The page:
In one embodiment, the threshold value may be defined by a fixed temperature differential between upstream process conditions (such as the polymerisation reaction tem erature or the temperature of the polymer powder entering the degassing vessel) and the temperature of the polymer powder within or exiting the degassing vessel. For example, the threshold value may be adjusted if reaction temperature is changed in order to maintain a fixed differential to the reaction temperature. In this scenario, if the measured differential is greater than the desired (fixed) differential this directly indicates that the polymer powder temperature is lower than the threshold value, and corrective action should be taken. This approach simplifies the implementation of the interlock.

The present invention is particularly useful when removing relatively heavy components, in particular comonomers having 6 or more carbon atoms or inert hydrocarbons having 5 or more carbon atoms, from a polymer powder. Being "heavy" such materials are relatively more difficult to degas, and small changes in the amount entering the degassing vessel can make relatively large differences in the amount of residual hydrocarbons at the exit.

Where the measured temperature is lower than the threshold value one or more actions are taken to reduce the concentration of hydrocarbons in the polymer powder exiting the degassing vessel and/or to stop withdrawal of the polymer powder from the degassing vessel.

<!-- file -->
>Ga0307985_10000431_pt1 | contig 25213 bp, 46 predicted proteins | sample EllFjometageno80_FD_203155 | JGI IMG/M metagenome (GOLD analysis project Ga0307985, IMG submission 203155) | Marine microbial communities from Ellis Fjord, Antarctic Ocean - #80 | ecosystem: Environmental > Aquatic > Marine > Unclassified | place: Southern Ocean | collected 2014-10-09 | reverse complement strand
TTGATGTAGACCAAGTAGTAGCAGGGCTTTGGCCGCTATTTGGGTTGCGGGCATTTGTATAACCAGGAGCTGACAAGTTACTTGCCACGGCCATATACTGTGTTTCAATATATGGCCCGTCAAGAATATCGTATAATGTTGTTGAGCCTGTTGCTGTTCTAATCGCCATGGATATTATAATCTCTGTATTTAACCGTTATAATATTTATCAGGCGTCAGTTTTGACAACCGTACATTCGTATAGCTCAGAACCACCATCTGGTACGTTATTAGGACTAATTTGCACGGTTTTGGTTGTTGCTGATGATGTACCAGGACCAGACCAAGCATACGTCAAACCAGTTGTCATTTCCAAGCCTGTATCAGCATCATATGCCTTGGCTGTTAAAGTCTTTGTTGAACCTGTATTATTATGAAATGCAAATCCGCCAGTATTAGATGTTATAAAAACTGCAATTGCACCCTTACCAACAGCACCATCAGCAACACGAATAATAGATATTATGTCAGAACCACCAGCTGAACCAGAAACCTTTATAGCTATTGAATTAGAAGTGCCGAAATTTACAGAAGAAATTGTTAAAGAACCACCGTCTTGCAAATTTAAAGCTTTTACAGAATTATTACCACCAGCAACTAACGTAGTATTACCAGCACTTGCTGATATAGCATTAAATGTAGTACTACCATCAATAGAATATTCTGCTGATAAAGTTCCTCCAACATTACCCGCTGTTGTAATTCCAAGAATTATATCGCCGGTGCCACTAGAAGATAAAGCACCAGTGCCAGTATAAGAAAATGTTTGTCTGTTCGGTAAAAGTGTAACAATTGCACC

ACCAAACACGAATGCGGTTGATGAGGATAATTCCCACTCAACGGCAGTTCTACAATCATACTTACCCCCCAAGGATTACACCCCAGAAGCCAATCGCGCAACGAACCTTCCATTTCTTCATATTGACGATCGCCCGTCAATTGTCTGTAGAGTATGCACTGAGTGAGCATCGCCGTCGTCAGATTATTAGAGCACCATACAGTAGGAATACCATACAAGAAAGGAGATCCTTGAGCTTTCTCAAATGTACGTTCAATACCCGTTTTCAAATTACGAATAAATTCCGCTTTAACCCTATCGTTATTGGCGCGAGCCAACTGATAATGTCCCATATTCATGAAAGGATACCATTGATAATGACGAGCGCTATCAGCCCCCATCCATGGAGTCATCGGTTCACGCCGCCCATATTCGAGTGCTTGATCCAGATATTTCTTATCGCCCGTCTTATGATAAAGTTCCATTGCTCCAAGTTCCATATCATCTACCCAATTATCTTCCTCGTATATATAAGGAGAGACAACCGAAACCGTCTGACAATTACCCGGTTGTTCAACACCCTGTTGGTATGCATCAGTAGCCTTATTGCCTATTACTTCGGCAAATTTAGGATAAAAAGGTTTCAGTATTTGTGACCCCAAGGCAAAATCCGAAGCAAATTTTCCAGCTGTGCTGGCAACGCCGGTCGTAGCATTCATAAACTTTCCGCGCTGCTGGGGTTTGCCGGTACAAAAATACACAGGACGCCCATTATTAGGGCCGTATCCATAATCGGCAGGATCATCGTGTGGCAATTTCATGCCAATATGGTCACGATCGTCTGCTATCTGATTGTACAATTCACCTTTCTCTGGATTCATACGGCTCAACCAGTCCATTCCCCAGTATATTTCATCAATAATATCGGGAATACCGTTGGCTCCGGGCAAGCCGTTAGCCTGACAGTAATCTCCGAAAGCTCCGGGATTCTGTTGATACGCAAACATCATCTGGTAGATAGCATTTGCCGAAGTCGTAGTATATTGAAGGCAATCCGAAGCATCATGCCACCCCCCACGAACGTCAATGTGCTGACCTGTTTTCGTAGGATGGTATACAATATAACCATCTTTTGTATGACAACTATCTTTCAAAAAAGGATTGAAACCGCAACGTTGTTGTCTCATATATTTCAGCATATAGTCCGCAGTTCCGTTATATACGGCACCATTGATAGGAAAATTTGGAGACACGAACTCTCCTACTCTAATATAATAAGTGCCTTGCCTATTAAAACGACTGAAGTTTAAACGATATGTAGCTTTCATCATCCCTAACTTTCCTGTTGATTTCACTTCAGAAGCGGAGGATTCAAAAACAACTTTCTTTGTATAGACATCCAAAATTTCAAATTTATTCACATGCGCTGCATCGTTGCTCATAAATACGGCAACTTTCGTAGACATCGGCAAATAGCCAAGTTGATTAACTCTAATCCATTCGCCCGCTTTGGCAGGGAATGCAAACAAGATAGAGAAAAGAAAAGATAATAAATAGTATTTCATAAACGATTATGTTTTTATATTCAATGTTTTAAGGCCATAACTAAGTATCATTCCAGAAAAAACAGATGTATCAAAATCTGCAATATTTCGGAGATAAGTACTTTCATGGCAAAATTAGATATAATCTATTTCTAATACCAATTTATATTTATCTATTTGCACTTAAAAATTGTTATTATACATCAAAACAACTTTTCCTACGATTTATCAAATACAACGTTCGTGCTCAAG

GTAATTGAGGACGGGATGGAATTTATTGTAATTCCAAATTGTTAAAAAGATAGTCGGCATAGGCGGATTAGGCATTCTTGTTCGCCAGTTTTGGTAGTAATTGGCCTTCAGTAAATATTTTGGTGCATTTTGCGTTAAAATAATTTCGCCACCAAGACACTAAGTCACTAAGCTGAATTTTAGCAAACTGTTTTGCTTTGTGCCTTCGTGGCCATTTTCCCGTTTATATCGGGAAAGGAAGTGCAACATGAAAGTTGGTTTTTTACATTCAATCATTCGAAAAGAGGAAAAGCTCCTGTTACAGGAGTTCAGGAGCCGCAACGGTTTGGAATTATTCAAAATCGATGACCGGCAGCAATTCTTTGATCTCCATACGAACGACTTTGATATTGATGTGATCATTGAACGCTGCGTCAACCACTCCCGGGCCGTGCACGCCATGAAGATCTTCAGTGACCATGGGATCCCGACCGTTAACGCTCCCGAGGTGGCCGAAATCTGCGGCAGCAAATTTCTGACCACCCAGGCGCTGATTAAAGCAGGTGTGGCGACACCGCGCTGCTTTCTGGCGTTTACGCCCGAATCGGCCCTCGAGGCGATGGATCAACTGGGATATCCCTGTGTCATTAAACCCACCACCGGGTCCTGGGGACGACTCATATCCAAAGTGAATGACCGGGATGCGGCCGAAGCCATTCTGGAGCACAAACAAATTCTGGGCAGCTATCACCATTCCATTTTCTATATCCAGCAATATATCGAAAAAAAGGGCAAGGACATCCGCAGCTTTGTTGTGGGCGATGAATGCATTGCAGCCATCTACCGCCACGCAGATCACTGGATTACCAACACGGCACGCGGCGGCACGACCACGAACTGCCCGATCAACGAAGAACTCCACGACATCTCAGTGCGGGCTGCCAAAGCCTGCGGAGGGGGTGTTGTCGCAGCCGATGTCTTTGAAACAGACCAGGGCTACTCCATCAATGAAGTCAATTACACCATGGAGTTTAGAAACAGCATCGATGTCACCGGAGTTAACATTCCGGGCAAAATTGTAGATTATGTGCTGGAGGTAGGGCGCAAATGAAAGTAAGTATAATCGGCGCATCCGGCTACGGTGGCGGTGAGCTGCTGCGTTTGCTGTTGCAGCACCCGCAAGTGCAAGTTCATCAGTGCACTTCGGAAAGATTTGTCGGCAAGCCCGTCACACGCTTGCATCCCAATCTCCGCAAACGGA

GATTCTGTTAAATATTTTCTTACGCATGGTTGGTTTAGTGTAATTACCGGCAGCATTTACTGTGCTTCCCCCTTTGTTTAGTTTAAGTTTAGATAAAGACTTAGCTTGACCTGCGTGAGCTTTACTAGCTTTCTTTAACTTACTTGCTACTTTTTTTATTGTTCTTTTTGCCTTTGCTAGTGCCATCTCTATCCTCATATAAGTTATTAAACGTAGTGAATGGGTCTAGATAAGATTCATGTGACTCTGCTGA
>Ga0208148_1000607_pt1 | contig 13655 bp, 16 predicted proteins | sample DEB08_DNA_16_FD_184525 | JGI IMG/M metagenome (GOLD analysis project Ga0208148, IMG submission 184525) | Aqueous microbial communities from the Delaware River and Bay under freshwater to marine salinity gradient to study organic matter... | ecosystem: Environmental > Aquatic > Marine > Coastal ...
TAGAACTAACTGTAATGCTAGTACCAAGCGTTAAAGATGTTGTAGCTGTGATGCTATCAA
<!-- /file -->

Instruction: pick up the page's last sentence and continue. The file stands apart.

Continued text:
In one embodiment withdrawal of the polymer powder from the degassing vessel is stopped. Withdrawal of polymer powder from the degassing vessel is usually restarted once the increase in hydrocarbon absorption on the polymer entering the degassing vessel is reversed, for example by correction of the upstream change which caused the increase. In general withdrawal may be stopped for a short period of time without stopping flow into the degassing vessel. If the cause of the original change is corrected in a short enough time then it need not be necessary to stop the flow into the degassing vessel. However, the level of polymer powder in the degassing vessel will increase whilst no withdrawal occurs, and if the original cause cannot be corrected in a short enough time then it will become necessary to stop flow into the degassing vessel. This may be achieved by stopping withdrawal from upstream vessels, such as upstream degassing vessels, if present, or the reactor.

As used herein, "taking one or more actions to stop the polymer powder withdrawal from the degassing vessel" means that polymer does not pass from the degassing vessel to downstream equipment. Generally, polymer withdrawal from the degassing vessel is stopped completely, but in some embodiments, especially where withdrawal to downstream equipment may otherwise be stopped for a significant period of time, it may be preferred to maintain movement of polymer in the degassing vessel by withdrawing a portion of the polymer from a lower part the degassing vessel and returning it at an upper part of the degassing vessel.